Soaring value of farmland • Agricultural Policy News

ByRichard C. Sloan

Nov 28, 2021

In an update last week from the Federal Reserve Bank of Kansas City, “Agricultural property values ​​increase sharply“, Nathan Kauffman and Ty Kreitman stated that”The value of farmland jumped in the third quarter according to Federal Reserve surveys of farm credit conditions.

The value of non-irrigated cropland increased by 12% or more in all participating districts.

“The rapid increase was also constant in most states, with annual increases of more than 20% in some regions. Support the agricultural real estate markets, interest rate on agricultural loans has remained at historically low levels and strong farm finances drove further improvement under the terms of agricultural credit.

“Despite lingering concerns regarding increases in input costs, agricultural lenders expected income and credit conditions stay strong until the end of the year alongside high commodity prices. The concomitant increase in the value of agricultural land has strengthened agricultural balance sheets and provided additional support to the sector. Along with the prospects of strengthening commodity markets, the outlook for agricultural finance and the value of agricultural land through the end of 2021 stayed strong. “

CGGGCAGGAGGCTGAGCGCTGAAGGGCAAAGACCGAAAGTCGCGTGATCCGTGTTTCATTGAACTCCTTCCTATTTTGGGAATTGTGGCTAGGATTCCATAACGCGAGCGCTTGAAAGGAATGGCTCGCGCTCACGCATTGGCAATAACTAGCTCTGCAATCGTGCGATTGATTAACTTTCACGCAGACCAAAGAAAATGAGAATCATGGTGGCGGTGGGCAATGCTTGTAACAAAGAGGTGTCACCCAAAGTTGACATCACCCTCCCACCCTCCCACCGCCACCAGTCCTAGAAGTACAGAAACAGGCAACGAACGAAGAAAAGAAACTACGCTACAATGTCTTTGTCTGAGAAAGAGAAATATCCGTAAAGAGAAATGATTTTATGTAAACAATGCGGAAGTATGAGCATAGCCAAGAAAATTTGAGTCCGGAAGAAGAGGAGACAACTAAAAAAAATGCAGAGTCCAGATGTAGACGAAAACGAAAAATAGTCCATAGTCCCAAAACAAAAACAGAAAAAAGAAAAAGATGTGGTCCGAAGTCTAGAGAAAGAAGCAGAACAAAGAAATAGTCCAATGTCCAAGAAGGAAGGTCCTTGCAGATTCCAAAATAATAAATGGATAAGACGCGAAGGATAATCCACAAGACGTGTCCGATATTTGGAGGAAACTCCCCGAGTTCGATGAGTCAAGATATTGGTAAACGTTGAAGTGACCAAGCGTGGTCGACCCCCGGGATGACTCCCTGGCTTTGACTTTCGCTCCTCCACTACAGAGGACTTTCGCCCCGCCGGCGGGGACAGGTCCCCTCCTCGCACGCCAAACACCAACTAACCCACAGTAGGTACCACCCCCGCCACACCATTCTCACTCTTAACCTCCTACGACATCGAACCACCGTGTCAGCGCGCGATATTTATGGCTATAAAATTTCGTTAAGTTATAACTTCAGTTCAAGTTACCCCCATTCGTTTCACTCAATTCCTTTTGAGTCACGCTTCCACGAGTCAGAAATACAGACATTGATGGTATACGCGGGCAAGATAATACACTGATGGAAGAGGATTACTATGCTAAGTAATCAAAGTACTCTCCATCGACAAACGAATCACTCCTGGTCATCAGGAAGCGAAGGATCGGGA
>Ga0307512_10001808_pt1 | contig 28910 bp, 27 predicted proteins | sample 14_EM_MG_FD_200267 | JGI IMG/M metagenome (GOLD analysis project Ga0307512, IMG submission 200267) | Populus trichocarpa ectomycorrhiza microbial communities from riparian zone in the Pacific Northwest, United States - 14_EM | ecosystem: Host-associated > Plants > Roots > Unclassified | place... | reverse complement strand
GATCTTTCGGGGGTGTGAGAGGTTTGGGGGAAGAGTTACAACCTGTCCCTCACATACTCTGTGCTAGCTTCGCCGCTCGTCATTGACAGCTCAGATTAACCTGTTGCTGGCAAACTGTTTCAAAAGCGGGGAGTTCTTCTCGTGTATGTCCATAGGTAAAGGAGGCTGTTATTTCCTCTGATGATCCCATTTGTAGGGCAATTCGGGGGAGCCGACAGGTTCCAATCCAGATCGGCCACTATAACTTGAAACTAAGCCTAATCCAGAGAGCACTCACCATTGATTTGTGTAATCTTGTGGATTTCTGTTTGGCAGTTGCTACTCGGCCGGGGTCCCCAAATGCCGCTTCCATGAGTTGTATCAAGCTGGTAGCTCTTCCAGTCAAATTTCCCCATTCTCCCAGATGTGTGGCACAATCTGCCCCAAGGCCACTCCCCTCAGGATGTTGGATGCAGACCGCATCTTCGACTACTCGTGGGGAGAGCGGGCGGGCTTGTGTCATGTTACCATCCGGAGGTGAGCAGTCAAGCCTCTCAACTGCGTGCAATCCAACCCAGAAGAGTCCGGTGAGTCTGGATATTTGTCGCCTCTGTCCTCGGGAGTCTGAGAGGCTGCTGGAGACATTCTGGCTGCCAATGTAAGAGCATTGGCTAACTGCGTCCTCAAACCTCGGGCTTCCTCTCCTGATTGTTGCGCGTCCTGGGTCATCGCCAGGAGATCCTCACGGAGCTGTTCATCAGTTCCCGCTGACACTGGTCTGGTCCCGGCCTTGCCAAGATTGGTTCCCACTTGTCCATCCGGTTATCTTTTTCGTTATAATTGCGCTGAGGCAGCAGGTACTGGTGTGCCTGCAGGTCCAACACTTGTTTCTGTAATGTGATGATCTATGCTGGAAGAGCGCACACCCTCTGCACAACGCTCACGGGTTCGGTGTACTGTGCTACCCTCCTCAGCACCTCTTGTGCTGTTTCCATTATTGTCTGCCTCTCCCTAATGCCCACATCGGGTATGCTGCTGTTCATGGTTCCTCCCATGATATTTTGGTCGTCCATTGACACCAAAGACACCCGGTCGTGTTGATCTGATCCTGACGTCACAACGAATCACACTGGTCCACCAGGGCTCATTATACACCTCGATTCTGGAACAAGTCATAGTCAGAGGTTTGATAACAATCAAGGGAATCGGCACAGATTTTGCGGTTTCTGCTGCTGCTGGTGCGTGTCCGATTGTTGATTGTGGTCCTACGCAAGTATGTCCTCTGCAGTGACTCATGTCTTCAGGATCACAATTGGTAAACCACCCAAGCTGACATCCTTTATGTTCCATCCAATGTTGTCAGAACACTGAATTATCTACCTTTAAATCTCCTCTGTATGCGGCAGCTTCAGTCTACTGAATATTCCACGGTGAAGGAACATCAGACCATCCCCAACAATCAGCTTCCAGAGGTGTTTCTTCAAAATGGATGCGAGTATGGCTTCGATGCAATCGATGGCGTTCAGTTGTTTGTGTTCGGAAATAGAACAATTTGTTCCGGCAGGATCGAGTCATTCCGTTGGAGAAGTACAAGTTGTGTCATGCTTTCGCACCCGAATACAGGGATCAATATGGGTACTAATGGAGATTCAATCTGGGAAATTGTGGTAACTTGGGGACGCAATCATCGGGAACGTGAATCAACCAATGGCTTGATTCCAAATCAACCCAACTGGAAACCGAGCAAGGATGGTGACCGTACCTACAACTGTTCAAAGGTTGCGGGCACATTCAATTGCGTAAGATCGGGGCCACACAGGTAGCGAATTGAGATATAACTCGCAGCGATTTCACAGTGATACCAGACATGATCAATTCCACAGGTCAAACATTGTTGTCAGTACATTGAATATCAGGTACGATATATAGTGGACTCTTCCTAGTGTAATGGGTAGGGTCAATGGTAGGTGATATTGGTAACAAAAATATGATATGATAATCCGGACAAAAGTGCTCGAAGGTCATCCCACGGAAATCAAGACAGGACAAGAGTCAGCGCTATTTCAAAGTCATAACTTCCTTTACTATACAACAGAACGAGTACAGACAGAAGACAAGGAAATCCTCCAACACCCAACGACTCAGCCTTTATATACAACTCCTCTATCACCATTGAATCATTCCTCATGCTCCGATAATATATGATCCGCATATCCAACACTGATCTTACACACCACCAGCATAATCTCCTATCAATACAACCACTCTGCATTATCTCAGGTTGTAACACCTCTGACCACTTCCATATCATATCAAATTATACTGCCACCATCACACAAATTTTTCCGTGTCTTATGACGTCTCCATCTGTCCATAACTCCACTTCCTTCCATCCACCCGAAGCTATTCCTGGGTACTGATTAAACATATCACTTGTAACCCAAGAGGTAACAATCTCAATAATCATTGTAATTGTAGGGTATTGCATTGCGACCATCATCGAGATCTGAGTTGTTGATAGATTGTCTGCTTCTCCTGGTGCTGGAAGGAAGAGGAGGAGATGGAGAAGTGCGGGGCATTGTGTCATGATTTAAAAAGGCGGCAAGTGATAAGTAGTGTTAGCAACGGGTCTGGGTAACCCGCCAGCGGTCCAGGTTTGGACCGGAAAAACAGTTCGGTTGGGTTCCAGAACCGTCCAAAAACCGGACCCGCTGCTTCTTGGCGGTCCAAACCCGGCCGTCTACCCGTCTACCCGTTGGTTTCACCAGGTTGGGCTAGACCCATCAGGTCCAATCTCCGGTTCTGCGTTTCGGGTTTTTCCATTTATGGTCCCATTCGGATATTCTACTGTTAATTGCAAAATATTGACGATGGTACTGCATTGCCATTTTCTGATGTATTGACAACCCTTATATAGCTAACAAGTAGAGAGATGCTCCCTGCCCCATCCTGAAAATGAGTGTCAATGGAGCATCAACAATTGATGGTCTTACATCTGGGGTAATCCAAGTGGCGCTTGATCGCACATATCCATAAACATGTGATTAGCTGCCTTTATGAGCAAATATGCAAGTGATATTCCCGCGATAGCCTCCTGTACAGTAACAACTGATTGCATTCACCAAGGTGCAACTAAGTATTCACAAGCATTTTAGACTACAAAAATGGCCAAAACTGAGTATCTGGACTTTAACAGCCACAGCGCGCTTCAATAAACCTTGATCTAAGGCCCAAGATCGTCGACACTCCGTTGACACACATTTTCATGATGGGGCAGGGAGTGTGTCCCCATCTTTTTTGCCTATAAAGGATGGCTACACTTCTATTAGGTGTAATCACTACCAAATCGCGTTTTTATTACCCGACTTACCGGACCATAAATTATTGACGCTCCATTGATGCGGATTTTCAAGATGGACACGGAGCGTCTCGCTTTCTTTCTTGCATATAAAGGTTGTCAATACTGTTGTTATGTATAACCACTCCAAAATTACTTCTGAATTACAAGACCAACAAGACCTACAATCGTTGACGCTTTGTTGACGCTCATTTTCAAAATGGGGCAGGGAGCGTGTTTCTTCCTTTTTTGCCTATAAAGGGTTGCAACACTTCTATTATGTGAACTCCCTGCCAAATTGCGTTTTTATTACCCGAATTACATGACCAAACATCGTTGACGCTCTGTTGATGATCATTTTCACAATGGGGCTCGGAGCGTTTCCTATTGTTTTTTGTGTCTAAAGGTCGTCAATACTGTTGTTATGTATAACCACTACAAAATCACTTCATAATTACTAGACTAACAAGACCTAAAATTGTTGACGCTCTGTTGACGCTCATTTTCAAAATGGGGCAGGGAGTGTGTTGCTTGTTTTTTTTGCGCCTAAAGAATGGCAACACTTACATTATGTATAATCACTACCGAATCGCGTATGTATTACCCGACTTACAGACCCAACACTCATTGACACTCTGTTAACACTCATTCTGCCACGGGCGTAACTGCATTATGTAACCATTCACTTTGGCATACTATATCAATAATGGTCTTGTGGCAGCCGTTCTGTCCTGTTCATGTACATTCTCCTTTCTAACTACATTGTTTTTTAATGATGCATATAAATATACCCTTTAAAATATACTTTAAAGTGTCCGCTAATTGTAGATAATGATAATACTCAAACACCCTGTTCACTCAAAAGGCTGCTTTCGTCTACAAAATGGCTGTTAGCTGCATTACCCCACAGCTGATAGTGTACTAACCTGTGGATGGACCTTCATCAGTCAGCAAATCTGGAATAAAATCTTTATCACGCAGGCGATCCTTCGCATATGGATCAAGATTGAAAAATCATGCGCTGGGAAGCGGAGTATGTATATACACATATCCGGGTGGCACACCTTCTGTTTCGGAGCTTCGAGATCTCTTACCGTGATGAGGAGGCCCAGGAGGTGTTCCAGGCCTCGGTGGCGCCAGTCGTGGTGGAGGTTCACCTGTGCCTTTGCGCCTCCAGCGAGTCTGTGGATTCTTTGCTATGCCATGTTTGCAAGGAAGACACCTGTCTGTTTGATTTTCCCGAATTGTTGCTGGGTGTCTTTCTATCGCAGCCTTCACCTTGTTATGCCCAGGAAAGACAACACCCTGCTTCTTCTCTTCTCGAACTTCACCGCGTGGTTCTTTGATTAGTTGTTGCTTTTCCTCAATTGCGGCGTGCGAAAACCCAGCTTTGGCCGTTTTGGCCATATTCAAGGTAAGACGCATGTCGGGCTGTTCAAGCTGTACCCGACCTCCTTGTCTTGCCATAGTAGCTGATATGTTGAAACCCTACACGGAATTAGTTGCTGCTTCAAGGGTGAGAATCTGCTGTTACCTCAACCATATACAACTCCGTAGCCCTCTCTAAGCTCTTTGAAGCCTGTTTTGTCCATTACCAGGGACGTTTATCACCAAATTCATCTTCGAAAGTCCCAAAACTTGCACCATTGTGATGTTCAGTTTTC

Kauffman and Kreitman noted that “the value of non-irrigated cropland increased by about 15% on average in all participating districts. Gains a year ago were the highest of any quarter since 2013 in all regions and have offset reductions in land values ​​that may have occurred in recent years.

“Farm property values ​​rise sharply,” by Nathan Kauffman and Ty Kreitman. Kansas City Federal Reserve (November 23, 2021).

“The surge in agricultural real estate values ​​has been consistent in almost all states. The value of rain-fed cropland has increased by nearly 10% or more over the past year in all states for which data is available except North Dakota. Values ​​increased by more than 20% in Iowa, Minnesota and South Dakota and between 9% and 20% in all other states except North Dakota.

“Agricultural real estate values ​​rise sharply,” by Nathan Kauffman and Ty Kreitman. Kansas City Federal Reserve (November 23, 2021).

Last week’s update added that “farm credit conditions have also continued to improve alongside strong farmland markets.”


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